Now that we’re certain that Minnesota is moving to Major League Soccer next season, fans can start in on the hardest part of following an MLS team: trying to learn the roster rules, which are both long-winded and written in incomprehensible legalese. Understanding them, never mind simplifying them, is nearly impossible. The league itself is of no help, especially given its habit of refusing to release even the most basic information about rosters, trades, or other details.

To give you a complete summary would be impossible, but there are a few important rules. Like the NHL or NBA, the league has a salary cap. This year, that cap is set at $3.66 million, but every team can sign three “designated players,” whose salaries beyond the maximum salary ($457,500) don’t count. This is how a team like New York City FC can spend a combined $16.2 million on Frank Lampard, Andrea Pirlo and David Villa. When a big-deal foreign player comes into the league, it’s almost always as a designated player.

Rosters contain between 18 and 20 players, with an additional eight men on supplemental and reserve rosters, similar to NFL taxi squads. Each team can have up to eight non-domestic players, and while those spots can be traded to other teams, every team is mostly made up of players from the United States and Canada.

Young American players have a fairly familiar path into the league, with one exception. If a player gets his start with a team’s youth academy, the team has priority to sign him — the “Homegrown Player” rule, which is in place to encourage teams to develop youth players. Otherwise, college or youth players usually will enter the league through the MLS SuperDraft, which is just like college drafts in other pro sports.

For older players, it’s a bit more of a free-for-all. For U.S. national team players and former MLS players, the league keeps an “allocation order,” like the waiver list in baseball, and the team at the top of the order has the first crack at signing the player. For players who don’t meet that criteria, each team is required to maintain a seven-player “discovery list.” The team that first put any player on its discovery list has priority to sign him — though in most cases, individual clubs work out their own deals for foreign players, and if another team has priority, they trade something to that team in exchange.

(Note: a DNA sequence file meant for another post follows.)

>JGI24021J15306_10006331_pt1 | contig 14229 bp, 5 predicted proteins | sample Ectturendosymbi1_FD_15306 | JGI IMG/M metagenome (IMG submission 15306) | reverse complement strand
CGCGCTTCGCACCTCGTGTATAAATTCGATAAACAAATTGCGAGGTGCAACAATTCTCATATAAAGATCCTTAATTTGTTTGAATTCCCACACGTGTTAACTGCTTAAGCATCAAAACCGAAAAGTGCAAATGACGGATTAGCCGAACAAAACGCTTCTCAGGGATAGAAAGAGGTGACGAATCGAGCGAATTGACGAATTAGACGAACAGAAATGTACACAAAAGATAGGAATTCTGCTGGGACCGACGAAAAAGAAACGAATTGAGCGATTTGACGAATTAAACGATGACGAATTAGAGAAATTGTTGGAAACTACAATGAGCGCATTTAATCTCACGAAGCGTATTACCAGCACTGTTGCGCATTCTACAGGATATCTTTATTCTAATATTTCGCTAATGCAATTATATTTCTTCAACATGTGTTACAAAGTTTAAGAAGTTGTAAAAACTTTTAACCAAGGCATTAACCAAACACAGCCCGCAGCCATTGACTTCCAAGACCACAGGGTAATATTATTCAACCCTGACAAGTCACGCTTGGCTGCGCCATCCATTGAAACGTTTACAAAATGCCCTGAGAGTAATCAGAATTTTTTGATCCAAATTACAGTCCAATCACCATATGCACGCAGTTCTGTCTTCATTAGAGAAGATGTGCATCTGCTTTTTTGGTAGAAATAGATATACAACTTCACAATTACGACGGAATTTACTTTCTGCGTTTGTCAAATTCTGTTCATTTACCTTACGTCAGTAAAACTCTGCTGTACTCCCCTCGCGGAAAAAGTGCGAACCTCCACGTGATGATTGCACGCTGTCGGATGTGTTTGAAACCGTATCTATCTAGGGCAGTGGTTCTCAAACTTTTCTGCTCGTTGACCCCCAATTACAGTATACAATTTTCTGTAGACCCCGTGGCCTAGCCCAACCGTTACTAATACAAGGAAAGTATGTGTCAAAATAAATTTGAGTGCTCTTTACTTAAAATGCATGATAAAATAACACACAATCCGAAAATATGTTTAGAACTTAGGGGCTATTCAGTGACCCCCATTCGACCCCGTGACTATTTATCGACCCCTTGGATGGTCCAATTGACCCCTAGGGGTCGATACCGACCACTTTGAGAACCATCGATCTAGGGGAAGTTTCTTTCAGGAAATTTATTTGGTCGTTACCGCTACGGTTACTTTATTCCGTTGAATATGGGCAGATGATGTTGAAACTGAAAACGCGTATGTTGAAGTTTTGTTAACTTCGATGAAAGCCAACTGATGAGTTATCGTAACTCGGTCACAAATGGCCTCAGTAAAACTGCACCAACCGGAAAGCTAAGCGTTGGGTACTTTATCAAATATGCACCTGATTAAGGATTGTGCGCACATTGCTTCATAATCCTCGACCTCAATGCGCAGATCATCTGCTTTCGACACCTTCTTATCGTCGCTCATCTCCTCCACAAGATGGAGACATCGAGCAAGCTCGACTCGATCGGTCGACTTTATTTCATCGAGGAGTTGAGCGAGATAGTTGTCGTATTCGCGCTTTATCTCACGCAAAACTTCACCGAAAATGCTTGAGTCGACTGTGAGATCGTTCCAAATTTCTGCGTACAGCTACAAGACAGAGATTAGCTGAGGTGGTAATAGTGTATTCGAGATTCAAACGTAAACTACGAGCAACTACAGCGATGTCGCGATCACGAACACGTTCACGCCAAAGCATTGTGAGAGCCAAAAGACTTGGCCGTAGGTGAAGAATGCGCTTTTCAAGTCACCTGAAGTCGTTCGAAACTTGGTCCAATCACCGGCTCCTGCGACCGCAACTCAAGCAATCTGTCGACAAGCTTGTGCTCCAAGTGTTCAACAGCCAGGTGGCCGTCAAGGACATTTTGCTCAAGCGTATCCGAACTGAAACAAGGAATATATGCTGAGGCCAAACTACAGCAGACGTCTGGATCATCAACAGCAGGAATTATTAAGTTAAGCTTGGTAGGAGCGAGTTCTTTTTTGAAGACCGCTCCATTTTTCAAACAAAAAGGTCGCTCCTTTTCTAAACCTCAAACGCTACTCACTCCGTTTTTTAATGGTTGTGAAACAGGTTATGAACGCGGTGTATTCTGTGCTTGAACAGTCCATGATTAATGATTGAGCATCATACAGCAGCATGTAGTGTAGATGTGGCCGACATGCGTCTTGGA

If that all makes sense, congratulations! You’re ready to dive into the rest of the league’s nonsensical rules, like the ones regarding “Targeted Allocation Money.” For most of us, though, knowing about designated players, homegrown players, and the discovery list is probably enough for a start — and we have only until next spring to get up to speed.


• More proof that pro soccer fits in Minnesota: just like their local counterparts in other leagues, Minnesota has had a terrible time of things in championship games. Since turning professional in 1994, Minnesota’s various teams have made six league finals — and lost four of them. Only New England, which is zero for five in MLS Cup finals, has more title-game losses.

• The preview of the big European leagues, apart from the Premier League, is pretty simple: Bayern Munich will win the Bundesliga, Juventus will win Serie A, Paris Saint-Germain will win Ligue 1, and either Barcelona, Real Madrid, or Atletico Madrid will win La Liga. Also, one of those six teams will win the Champions League. All of these are yearly occurrences, and there’s no reason to believe this year will be any different.

• Maple Grove native Cody Cropper, who had been playing in England for MK Dons in the second division, is returning to American shores. Cropper signed with New England this week, his first American contract after four professional seasons in England.


Premier League: Arsenal at Leicester City, 11:30 a.m. Saturday, CNBC. Last year’s Premier League top two are already in crisis; both lost in round one, and neither has much confidence going into week two. Leicester City lost just three times in its magical season last year, but two of those were to Arsenal; the Gunners sorely need another win to get their season started.

MLS: Los Angeles at New York City, 2:30 p.m. Saturday, ESPN. MLS loves showing off New York vs. Los Angeles. To the league’s delight, NYC is leading the Eastern Conference in its second season, while Los Angeles is (as always) chasing the title in the west. This game has more big names than any other on the MLS calendar, and you can expect to hear plenty about them.

Liga MX: Atlas at Chivas, 9 p.m. Saturday, Univision. This is the cross-Guadalajara rivalry, and like any good soccer rivalry it’s got a history in a class war. Atlas are the upper-class team, Chivas the team of the people. Things haven’t exactly cooled down in recent years; when the two teams met in the 2015 playoffs, Atlas fans started a riot after Chivas went ahead 4-1.

MLS: Portland at Seattle, 8:30 p.m. Sunday, FS1. The Sounders fired head coach Sigi Schmid, but maybe more importantly, simultaneously signed Uruguayan attacking midfielder Nicolas Lodeiro. All the new arrival has done is spark his new team to seven points in three games, and now Seattle trails rival Portland by just five points for the final playoff spot.